Hyponatremia workup excluded SIADH and was secondary to GI loss (Table 1). Timely determination of the etiology of hyponatremia led to successful but gradual improvement in the symptoms and sodium level. The patient improved and was discharged in a stable condition.
COVID-19 is caused by SARS-CoV-2. The mode of transmission is person to person, primarily via respiratory droplets. The most common symptoms are respiratory, but GI symptoms have also been reported .
Hyponatremia is associated with COVID-19 [8-9]. Yousaf et al. described the mechanism of hyponatremia in COVID-19 secondary to SIADH as being multifactorial, including increased interleukin-6 (IL-6) levels stimulating antidiuretic hormone (ADH) release . In the case series, all three patients recovered with fluid restriction. However, it is essential to consider other possible etiologies as a cause of hyponatremia in COVID-19.
Measuring the osmolality of serum and urine is essential in the management of hyponatremia. A normal or high serum osmolality would indicate pseudohyponatremia. Once a low serum osmolality affirms the diagnosis of true hyponatremia, urine osmolality is needed to distinguish between SIADH and other causes. Sodium excretion in urine is a marker of the volume status. However, during initial decision making, clinical judgement of volume status is paramount to prevent any delay in treatment. Volume status would be the deciding factor between fluid conservative and fluid replacement strategy. Erroneous treatment leads to increased morbidity, intensive care admissions, and increased duration of stay [10-11]. Also, inappropriate fluid resuscitation is associated with increased pulmonary complications in COVID-19 [10, 12-13].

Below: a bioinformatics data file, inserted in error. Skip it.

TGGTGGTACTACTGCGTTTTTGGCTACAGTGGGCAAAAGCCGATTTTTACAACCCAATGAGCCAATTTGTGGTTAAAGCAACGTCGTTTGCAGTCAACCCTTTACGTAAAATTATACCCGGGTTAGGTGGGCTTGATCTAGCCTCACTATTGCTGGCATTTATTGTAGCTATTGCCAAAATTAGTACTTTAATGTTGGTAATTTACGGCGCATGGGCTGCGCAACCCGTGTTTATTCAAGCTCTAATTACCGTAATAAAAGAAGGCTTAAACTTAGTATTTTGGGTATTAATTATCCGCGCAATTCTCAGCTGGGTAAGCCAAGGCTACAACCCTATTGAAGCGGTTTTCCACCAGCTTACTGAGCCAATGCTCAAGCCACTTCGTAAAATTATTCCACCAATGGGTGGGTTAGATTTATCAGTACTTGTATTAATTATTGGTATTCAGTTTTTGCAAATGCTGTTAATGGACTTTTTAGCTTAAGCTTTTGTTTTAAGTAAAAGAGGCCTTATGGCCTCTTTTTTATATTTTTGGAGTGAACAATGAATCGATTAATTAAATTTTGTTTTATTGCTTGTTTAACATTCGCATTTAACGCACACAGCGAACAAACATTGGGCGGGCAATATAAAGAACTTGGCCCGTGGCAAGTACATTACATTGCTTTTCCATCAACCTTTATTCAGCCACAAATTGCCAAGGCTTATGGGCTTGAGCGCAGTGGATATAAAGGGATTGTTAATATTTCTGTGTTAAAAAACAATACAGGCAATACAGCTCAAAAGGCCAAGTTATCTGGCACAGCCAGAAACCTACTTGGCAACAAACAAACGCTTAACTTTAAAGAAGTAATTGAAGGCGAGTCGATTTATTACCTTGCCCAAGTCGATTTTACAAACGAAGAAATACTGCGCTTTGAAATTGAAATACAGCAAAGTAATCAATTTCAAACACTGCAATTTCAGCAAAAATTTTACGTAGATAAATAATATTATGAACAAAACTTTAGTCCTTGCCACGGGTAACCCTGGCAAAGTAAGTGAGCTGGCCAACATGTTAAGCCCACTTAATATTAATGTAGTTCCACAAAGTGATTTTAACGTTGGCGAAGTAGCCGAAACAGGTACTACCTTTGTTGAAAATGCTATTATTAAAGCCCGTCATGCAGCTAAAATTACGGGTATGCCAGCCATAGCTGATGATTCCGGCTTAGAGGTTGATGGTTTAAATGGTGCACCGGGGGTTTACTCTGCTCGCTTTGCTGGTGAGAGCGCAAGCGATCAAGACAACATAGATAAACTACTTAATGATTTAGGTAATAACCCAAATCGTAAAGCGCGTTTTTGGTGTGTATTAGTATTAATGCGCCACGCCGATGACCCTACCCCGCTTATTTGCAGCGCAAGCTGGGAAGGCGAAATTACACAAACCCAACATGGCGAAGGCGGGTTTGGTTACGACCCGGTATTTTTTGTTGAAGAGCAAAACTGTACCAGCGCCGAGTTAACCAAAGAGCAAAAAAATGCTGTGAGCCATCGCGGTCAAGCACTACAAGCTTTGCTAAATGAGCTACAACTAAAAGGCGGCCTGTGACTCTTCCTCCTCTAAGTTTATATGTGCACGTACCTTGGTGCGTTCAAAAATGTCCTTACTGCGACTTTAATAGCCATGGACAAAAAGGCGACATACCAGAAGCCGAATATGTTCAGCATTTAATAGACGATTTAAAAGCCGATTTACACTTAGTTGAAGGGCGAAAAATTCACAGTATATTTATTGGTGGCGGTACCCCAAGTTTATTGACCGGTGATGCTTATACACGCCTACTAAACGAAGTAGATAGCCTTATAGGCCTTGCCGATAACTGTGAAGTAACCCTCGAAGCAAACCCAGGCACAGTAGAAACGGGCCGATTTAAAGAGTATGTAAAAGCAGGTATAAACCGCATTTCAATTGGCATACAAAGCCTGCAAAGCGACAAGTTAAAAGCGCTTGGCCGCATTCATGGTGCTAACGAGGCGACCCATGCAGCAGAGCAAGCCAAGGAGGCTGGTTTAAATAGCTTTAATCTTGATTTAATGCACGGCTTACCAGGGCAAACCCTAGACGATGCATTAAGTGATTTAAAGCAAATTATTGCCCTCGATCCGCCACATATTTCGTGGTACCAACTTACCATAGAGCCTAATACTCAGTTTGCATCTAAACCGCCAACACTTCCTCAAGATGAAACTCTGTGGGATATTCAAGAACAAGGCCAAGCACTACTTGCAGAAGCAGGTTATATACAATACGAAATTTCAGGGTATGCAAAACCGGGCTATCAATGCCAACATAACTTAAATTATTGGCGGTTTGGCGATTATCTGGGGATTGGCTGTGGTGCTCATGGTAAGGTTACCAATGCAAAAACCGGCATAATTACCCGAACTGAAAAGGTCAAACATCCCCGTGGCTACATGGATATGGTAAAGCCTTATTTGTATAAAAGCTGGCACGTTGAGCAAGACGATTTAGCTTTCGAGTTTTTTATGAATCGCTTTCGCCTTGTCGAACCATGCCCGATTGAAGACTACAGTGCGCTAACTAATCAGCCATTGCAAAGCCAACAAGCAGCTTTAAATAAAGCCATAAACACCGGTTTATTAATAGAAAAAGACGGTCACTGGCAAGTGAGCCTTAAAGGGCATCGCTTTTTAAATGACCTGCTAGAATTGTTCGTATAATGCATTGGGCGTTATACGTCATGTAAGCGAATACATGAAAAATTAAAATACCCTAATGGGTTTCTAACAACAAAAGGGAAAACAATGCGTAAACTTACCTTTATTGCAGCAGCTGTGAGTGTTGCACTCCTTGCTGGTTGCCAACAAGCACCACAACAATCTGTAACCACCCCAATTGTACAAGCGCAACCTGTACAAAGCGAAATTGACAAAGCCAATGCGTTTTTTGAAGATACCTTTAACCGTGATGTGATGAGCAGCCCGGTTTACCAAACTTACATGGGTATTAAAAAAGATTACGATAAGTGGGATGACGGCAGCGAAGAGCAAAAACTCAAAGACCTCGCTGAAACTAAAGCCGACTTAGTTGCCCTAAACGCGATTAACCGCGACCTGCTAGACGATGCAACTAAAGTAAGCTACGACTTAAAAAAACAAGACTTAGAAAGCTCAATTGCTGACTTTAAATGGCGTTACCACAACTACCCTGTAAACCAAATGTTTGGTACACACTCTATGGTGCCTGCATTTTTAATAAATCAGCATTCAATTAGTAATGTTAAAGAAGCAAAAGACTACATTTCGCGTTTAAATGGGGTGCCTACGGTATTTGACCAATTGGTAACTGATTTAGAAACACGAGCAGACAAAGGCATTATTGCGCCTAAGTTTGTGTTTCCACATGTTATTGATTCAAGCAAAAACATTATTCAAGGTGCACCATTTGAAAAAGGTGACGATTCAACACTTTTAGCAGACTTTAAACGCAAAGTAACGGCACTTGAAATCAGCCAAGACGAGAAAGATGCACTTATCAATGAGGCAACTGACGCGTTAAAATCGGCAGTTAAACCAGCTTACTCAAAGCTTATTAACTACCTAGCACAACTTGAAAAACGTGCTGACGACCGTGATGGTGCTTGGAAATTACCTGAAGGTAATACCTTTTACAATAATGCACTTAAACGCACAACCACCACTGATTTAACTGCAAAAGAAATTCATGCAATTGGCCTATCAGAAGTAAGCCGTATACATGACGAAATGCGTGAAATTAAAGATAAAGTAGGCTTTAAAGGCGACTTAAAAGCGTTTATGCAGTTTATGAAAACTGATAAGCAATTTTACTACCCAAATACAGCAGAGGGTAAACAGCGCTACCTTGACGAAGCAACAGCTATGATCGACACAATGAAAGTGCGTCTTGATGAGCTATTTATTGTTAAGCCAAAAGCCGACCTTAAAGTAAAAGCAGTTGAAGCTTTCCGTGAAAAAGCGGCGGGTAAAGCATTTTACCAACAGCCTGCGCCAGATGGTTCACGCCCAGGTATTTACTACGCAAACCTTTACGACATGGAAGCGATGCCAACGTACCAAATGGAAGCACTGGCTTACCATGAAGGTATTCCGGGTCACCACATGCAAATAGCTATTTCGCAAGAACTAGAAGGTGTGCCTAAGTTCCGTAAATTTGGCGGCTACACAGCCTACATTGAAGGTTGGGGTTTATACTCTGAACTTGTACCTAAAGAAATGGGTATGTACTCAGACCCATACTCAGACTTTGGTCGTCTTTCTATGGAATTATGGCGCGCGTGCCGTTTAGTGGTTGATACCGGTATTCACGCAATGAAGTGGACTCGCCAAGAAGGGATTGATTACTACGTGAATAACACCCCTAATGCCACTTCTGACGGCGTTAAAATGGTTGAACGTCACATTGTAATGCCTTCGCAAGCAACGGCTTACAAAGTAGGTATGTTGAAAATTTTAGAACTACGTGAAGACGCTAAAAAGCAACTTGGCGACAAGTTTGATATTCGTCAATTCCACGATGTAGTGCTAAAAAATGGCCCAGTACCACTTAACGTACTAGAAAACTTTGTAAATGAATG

Our patient was hypovolemic based on a suggestive history and clinical examination. Hyponatremia workup was sent and fluid replacement was started afterwards awaiting results. The workup showed he was appropriately treated as hypovolemic hyponatremia with IV fluid replacement. Hypovolemic hyponatremia has a higher mortality rate than hyponatremia associated with SIADH . Therefore, caution should be exercised before attributing every hyponatremia in COVID-19 to SIADH. An early clinical judgement should consider the volume status of the COVID-19 patients with hyponatremia to decide between fluid restriction and isotonic fluid replacement.
Hyponatremia in COVID-19 is not only secondary to SIADH but can also be due to other etiologies. It is critical to establish the cause of hyponatremia early in the disease course to guide initial management. Hypovolemic hyponatremia should be distinguished from SIADH as these conditions employ different management strategies, and the management affects morbidity and mortality.
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Fluid Replacement Versus Fluid Restriction in COVID-19 Associated Hyponatremia
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Cite this article as:
Khan A A, Ata F, Munir W, et al. (July 08, 2020) Fluid Replacement Versus Fluid Restriction in COVID-19 Associated Hyponatremia. Cureus 12(7): e9059. doi:10.7759/cureus.9059
Received by Cureus: June 29, 2020
Peer review began: July 03, 2020
Peer review concluded: July 03, 2020
Published: July 08, 2020
© Copyright 2020
Khan et al. This is an open access article distributed under the terms of the Creative Commons Attribution License CC-BY 4.0., which permits unrestricted use, distribution, and reproduction in any medium, provided the original author and source are credited.
This is an open access article distributed under the terms of the Creative Commons Attribution License, which permits unrestricted use, distribution, and reproduction in any medium, provided the original author and source are credited.